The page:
Can Netanyahu Lose?

Can Netanyahu Lose?


Gilbert N. Kahn is a professor of Political Science at Kean University.

Pollsters and analysts know that predicting elections in Israel is a fanciful game with very little reliability. It is not only the volatile nature of the electorate, but the fact that Israelis do not trust people asking them questions when they do not personally know the questioner. Respondents in Israel prefer to psyche out the questioner rather than to give fully reliable answers to pollsters’ questions. Error margins which appear on every poll are also fanciful and virtually no one regards those percentages as meaningful.

Nevertheless, looked at less than two weeks before the elections these are some of the variables which might swing the election.

  • Gantz/Lapid now are tied or behind Bibi after jumping ahead earlier. The initial public excitement has been tampered by a fear of change for an untested politician. The Israeli voters are afraid of change. Unless the change is overwhelming—Begin in 1977–voters tend to stay with what they know.
  • As with President Trump, a solid core of voters do not care that Bibi is facing legal battles and indictments which ultimately could remove him from office.
  • Bibi’s core base is Russian and Sephardic voters. Regardless of which party they support, they overwhelmingly prefer a right-wing Prime Minister. When they are joined by the settler movement, which will vote in droves, Netanyahu will be able to build a coalition.
  • Blue and White always had an uphill fight to put together a coalition even if they received the largest number seats. Their road to a majority of 61 seats in the Knesset was extremely tricky from the start.
  • Netanyahu does not want a war in Gaza, but his support is based largely on public confidence that he is the toughest candidate, even if an entire group of former generals are among the core of the Blue and White Party.
  • If an actual outbreak of hostilities requires Israel to re-enter Gaza it appears after a year of skirmishes at the fences, that Netanyahu has no plan. This will weaken his tough image. Launching rockets on Gaza is not a productive electoral strategy.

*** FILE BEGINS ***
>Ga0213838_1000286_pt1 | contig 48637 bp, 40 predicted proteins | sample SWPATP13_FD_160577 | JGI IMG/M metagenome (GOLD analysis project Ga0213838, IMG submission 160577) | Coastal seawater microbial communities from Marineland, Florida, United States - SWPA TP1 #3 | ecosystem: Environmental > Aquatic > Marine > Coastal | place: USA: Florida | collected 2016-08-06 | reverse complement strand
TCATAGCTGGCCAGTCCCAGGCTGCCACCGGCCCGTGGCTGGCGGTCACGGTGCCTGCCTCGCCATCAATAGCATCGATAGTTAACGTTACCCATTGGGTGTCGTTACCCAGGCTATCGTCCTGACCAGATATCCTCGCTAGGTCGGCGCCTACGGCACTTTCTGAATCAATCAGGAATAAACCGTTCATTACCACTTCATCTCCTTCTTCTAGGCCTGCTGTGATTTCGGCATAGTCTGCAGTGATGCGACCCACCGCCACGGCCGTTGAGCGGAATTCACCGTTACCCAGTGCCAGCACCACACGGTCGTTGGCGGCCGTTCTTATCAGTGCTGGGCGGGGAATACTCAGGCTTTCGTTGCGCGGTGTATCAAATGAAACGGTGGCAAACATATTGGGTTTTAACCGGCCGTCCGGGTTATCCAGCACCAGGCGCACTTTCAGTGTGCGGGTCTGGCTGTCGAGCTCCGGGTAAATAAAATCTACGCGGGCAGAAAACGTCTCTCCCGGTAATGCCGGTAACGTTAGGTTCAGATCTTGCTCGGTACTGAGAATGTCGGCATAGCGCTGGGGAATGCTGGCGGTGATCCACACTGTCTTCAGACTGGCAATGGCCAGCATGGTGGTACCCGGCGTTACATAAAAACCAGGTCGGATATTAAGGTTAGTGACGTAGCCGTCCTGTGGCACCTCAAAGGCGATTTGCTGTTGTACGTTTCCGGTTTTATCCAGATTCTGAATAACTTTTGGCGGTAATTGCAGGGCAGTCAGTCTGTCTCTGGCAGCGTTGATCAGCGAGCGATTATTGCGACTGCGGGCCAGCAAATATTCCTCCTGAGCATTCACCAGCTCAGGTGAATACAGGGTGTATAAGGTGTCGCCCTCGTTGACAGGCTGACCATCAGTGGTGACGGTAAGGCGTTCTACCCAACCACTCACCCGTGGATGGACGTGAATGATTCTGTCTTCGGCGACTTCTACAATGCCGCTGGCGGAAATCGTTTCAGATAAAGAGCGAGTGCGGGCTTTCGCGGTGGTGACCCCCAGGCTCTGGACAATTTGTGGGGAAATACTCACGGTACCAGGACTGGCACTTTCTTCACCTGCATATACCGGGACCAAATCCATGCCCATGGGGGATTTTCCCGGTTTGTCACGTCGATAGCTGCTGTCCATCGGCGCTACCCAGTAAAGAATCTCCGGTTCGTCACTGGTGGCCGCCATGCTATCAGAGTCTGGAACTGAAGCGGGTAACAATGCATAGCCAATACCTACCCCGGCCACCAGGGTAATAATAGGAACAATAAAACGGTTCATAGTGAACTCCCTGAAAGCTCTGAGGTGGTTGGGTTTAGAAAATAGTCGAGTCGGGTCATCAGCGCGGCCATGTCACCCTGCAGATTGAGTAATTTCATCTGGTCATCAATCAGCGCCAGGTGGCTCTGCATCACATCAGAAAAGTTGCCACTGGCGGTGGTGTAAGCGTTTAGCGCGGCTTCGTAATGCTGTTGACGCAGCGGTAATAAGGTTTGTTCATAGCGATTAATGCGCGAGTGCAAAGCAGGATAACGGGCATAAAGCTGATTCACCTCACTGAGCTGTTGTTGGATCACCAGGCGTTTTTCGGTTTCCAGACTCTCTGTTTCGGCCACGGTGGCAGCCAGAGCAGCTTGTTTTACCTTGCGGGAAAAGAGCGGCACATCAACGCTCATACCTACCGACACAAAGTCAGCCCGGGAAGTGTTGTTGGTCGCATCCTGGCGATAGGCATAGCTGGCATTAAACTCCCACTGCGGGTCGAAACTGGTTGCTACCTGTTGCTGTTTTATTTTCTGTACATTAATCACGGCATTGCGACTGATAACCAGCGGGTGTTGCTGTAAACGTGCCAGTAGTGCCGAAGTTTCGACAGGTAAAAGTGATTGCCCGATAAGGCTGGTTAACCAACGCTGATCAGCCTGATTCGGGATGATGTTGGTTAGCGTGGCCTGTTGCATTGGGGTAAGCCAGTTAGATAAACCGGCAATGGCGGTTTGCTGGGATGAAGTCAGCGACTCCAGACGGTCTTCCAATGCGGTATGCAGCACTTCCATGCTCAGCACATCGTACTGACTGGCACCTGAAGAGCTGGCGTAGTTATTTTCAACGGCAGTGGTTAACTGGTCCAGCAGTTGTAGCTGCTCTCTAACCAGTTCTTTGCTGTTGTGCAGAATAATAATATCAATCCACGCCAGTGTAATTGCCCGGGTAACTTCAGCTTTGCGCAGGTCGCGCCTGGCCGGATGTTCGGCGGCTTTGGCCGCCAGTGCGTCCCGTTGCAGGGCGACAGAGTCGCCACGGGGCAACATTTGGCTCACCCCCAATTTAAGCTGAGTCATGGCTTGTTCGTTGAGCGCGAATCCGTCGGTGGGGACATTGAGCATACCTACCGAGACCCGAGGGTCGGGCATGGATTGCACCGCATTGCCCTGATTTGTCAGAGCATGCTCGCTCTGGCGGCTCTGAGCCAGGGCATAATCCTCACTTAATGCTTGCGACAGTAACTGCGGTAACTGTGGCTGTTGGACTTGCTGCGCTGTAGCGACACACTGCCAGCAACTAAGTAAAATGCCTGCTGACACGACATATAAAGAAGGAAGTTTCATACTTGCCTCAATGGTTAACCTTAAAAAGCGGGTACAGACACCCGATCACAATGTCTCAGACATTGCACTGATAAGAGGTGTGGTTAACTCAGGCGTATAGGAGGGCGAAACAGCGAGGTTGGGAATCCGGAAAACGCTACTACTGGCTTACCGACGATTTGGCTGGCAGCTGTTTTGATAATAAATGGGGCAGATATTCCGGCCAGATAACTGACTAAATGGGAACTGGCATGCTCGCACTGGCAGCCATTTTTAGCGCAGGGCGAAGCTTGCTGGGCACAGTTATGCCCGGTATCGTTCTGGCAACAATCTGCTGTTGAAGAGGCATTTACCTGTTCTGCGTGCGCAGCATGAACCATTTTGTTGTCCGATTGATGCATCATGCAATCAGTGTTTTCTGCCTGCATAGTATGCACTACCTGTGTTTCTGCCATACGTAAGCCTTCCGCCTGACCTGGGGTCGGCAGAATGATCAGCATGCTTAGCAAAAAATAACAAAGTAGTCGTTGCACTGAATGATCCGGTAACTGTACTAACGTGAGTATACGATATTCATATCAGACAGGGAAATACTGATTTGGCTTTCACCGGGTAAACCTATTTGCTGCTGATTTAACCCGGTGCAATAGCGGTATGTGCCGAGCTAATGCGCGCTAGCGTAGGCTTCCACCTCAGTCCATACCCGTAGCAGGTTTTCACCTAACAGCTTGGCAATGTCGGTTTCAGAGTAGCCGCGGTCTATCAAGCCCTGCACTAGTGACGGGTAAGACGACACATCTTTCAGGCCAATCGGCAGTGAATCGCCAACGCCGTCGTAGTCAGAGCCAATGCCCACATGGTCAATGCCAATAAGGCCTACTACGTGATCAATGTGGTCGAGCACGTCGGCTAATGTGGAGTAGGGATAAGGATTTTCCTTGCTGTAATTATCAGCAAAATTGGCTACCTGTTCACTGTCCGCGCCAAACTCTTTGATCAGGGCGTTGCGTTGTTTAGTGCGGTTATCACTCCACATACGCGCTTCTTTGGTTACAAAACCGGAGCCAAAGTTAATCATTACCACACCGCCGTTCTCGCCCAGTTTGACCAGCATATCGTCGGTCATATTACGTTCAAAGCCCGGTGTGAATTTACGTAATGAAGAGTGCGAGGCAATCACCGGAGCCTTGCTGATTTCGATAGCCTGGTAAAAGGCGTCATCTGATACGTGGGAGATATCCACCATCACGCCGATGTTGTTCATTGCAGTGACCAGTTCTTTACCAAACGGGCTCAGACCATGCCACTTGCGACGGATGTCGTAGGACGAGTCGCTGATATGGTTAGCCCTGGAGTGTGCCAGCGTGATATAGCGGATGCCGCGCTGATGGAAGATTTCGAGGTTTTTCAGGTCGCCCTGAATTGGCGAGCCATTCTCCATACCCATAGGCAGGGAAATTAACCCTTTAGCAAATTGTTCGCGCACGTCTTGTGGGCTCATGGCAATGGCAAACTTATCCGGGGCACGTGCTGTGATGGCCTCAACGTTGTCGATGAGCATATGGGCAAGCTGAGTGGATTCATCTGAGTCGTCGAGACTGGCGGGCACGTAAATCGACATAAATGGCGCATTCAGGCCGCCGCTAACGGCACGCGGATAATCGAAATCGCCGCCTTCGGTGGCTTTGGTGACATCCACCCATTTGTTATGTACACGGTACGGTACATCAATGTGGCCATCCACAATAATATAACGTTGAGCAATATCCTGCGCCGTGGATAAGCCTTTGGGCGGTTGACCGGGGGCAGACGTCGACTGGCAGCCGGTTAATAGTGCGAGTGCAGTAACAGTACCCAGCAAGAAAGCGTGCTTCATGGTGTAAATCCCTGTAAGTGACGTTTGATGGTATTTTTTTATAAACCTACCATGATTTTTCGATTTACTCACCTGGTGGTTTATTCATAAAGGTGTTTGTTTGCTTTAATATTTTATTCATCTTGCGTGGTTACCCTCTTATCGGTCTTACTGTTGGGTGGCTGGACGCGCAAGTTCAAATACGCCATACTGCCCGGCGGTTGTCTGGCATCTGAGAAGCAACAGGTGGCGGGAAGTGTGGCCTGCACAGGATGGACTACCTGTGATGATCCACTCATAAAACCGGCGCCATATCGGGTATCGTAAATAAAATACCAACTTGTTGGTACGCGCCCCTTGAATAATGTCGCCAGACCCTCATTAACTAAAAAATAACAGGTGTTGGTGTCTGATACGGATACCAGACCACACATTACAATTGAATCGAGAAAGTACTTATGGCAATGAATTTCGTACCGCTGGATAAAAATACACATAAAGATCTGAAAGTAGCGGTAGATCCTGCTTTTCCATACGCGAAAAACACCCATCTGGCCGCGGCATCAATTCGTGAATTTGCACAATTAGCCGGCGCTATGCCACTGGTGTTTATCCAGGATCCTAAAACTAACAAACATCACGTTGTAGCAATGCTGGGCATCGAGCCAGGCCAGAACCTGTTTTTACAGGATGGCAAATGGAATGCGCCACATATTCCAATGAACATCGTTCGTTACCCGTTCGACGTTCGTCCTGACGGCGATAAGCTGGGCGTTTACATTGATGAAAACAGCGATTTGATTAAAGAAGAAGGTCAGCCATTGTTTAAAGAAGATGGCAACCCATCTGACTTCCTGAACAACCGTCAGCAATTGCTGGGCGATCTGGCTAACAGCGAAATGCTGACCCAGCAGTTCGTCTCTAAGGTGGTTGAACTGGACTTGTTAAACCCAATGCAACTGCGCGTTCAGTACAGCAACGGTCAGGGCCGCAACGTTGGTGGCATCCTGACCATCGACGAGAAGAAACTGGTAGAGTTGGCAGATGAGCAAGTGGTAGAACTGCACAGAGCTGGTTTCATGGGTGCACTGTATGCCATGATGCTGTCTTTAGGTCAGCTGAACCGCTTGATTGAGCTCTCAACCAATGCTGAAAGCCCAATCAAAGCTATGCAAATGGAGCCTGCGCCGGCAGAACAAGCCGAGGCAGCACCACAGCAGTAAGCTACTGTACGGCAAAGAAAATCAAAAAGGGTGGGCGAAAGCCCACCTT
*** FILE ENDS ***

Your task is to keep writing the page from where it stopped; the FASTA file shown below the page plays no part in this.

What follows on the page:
• Returning home early from the AIPAC conference was correct. Netanyahu received Trump’s blessing for the Golan arrangement which he had sought in exchange for which there were lots of photos and even a kiss; although Bibi had to pass up dinner at the White House.
  • Gantz came across well at AIPAC but stumbled in his exchanges with reporters when he left. He and Lapid have little margin for error.
  • Blue and White might be able to govern with the Labor Party, if Labor surprises the earliest predictions and does not almost slip away into oblivion.
  • The right-wing, center-right wing parties may deny their willingness to join a Netanyahu coalition, but power is too seductive regardless of their so-called ideological principles.
  • The Charedi Parties will be determinative especially if they run strong; however, if their traditionally solid voting bloc becomes more independent it could get interesting. The size of their voters is booming.

While the general conclusion is that Netanyahu will remain as Prime Minister, it is also correct that predicting how Israelis will vote is very challenging; doing so eleven days beforehand is even moreso.  Finally, there is always the possibility of an April surprise.


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